By Bradi Murphy | Arts & Life Editor
Many performers and vocalists have stepped onto the Common Grounds stage. Among those is Forlorn Strangers, a band made up of five songwriters who blend to make one distinct harmony. Forlorn Strangers will perform at 8 p.m. Tuesday.
The Nashville-based band is composed of Abigail Dempsey (fiddle, percussion, vocals), Hannah Leigh Lusk (mandolin, percussion, upright bass, vocals), Chris Banke (guitar, mandolin, vocals), Benjamin Lusk (banjo, guitar, vocals) and Jesse Thompson (upright bass, dobro, guitar, vocals).
Banke and the Lusks used to live on a farm in Waco while working at World Hunger Relief Inc. Farm. While in Waco, they wrote many of the songs that are on their new album ,“Forlorn Strangers.” They also performed on the Common Grounds stage as opening acts and at the Waco Downtown Farmers Market.
Hannah reminisced about a time when they were living on the farm and her husband, Ben, wrote the song “Wittle & Pare” on a tractor in a barn during the middle of a thunderstorm.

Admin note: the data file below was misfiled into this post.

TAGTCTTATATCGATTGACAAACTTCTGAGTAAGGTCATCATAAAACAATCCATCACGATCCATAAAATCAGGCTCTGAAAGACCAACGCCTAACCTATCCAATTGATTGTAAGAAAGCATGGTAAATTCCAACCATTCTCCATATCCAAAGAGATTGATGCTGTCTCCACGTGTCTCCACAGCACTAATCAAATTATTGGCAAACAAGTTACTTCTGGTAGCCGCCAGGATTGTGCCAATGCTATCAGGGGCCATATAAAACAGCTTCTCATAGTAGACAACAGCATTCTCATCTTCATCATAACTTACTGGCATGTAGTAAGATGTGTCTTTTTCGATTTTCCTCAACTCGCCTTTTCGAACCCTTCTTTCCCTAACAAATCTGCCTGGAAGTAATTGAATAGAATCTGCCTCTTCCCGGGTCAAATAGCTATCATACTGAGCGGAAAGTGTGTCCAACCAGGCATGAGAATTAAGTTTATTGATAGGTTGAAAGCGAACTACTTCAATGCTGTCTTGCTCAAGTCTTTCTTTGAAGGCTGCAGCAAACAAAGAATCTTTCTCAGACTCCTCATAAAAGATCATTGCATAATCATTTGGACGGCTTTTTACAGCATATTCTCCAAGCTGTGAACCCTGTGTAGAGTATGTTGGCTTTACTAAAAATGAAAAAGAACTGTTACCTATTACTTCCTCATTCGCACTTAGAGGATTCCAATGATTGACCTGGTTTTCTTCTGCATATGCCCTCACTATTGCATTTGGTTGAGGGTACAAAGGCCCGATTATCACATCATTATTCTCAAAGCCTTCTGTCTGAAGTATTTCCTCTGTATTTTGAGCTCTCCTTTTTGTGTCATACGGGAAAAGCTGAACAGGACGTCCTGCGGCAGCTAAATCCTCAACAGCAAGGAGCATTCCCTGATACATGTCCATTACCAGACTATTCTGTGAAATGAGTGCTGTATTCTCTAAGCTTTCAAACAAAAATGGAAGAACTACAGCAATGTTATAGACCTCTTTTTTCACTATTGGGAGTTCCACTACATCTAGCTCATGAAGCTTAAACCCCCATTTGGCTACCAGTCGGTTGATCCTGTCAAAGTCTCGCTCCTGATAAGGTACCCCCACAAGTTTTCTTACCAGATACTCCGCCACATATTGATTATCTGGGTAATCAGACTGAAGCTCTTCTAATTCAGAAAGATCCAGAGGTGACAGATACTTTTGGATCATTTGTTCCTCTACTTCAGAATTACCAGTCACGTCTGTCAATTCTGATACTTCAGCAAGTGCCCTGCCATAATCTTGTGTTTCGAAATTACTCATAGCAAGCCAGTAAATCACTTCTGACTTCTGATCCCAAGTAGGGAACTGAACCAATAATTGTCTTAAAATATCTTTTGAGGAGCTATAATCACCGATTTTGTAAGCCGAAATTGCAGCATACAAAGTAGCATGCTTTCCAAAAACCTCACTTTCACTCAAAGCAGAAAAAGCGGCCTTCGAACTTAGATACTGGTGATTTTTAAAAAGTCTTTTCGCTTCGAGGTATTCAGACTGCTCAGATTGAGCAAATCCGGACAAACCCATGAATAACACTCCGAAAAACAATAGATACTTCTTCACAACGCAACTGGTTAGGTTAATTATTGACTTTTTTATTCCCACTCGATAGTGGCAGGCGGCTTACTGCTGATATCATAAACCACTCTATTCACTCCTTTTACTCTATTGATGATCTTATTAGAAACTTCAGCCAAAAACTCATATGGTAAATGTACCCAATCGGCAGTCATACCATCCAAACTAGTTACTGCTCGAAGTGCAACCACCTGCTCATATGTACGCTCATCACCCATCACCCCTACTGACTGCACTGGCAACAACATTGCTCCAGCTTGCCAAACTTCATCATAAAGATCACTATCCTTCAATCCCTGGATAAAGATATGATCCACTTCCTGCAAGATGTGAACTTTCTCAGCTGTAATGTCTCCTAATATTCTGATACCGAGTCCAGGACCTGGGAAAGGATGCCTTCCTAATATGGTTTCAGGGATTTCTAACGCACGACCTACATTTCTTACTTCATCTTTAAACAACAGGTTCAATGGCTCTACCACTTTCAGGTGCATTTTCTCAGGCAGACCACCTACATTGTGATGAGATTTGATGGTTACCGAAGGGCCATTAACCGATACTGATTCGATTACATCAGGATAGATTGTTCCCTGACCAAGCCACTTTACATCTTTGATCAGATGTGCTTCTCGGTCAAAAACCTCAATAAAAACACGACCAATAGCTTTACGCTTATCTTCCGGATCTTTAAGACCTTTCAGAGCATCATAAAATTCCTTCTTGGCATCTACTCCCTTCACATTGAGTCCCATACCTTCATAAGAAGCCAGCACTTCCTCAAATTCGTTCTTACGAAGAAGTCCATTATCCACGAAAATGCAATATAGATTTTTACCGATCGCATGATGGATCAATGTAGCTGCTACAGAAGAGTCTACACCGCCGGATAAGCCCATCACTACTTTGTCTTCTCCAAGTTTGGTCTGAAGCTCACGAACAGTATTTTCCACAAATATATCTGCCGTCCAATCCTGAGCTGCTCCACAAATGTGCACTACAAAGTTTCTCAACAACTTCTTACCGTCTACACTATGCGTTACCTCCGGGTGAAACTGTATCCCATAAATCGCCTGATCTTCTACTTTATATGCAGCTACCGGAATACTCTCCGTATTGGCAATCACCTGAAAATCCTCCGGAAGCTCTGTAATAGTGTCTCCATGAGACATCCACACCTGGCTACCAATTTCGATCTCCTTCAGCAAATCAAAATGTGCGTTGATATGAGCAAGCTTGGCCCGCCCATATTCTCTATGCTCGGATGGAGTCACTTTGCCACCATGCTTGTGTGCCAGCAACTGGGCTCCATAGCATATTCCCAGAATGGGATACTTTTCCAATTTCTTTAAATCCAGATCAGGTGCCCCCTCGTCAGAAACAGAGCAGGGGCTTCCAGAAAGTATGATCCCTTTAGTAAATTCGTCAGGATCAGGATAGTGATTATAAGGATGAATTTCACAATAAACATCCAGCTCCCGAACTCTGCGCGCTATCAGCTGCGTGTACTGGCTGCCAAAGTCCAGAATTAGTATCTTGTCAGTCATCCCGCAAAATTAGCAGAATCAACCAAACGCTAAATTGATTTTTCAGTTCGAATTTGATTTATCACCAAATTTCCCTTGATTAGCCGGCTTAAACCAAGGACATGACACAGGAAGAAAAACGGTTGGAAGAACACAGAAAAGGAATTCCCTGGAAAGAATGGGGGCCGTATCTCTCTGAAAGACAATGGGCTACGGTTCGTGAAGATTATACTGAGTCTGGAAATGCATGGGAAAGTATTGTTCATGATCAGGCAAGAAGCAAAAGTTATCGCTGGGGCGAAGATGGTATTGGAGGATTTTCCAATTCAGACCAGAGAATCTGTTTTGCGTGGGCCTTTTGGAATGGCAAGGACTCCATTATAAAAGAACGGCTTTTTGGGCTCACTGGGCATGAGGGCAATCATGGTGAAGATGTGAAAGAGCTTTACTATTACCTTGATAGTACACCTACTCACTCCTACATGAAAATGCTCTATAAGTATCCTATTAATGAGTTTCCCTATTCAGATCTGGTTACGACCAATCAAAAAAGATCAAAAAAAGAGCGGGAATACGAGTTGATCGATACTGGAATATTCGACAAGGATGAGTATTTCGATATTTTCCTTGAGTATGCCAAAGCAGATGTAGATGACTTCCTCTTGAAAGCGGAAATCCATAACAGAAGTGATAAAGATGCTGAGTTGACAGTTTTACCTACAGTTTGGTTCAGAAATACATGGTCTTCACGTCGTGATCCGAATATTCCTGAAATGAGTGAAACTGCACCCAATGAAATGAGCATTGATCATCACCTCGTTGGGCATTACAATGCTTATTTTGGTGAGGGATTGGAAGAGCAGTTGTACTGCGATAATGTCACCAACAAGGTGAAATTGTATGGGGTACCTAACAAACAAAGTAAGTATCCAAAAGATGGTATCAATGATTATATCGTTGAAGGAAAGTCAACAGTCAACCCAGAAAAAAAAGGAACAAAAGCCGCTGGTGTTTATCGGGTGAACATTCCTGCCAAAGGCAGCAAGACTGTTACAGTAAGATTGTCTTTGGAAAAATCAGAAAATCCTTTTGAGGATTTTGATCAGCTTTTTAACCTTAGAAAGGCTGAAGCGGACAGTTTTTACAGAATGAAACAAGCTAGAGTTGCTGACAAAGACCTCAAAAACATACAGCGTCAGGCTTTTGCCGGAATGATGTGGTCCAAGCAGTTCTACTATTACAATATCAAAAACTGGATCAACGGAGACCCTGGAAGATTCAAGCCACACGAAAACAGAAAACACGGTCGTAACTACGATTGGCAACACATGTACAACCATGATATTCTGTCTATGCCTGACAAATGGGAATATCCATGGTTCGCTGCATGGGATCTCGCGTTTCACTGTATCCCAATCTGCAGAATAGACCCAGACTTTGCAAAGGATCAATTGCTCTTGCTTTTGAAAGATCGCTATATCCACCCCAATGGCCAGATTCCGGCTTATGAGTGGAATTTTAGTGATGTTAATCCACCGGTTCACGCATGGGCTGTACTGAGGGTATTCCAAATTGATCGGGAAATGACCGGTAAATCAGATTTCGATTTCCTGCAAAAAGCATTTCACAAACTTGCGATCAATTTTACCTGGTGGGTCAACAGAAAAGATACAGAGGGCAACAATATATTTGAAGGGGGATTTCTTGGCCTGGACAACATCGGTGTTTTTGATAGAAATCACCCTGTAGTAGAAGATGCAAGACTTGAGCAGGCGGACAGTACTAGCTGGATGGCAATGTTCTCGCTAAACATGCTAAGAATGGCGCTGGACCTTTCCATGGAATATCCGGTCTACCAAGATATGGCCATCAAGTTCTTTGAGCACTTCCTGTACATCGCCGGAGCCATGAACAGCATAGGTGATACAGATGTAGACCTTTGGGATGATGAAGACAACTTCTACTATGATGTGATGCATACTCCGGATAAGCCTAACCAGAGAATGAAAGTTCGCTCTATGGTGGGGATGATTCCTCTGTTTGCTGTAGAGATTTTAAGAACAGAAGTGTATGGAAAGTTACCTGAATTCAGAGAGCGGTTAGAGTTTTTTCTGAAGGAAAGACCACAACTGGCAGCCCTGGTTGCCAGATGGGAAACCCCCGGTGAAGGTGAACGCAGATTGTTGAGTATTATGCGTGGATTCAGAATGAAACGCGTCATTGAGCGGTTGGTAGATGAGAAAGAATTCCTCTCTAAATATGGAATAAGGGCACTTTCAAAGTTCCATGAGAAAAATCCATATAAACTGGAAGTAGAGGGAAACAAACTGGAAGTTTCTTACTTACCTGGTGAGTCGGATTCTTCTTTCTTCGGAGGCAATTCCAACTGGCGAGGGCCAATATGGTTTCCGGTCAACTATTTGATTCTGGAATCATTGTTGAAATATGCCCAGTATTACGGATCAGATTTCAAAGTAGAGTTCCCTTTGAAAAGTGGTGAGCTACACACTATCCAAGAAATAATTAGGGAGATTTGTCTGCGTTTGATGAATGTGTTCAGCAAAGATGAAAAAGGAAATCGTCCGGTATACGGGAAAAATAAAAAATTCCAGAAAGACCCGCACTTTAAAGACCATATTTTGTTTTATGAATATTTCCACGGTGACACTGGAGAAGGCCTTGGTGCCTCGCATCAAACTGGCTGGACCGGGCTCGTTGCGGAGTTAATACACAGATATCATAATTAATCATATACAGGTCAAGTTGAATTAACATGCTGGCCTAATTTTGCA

“He carried his guitar as the storm was approaching,” Lusk said.
Lusk expressed her love for Waco in the song “Bottom of the Barrel.”
“I wrote the song ‘Bottom of the Barrel,’ and one of the lines in there is ‘I left the best of me in Cameron Park,’ because I felt like I was doing the best when I was living in Waco,” Lusk said.
Many of their songs are about discovering personal and communal identity and what it means to have faith, live well and be one’s whole self.
“We speak a lot about getting through hard times – I know that’s something that a lot of people can relate to,” Dempsey said. “Anything from heartbreak to getting out of school and not really knowing what you’re doing, or your friends going through hard times. Pushing through those things together and working towards something that is good for yourself and everyone around you.”
In 2015, Forlorn Strangers played over 180 shows in over 100 cities and more than 30 states nationwide. Since they are currently on tour, Lusk described how being on the road has helped the band grow.
“We’re doing every single facet of life together, and it just makes you have to be good at conflict management and problem solving,” Lusk said. “You learn how to be gracious and kind.”
Lusk said that typically, the band writes its songs by starting with a skeleton, which consists of the lyrics written by one person and accompanied by an acoustic guitar. They then come together as a group and build the remaining pieces of the song such as the harmony.
After their tour, Forlorn Strangers hopes to settle down in a cabin or house and focus on creating their new album. They look forward to creating new songs together from scratch. They also plan to focus on maintaining humility through their journey of growth, Hannah and Abigail said.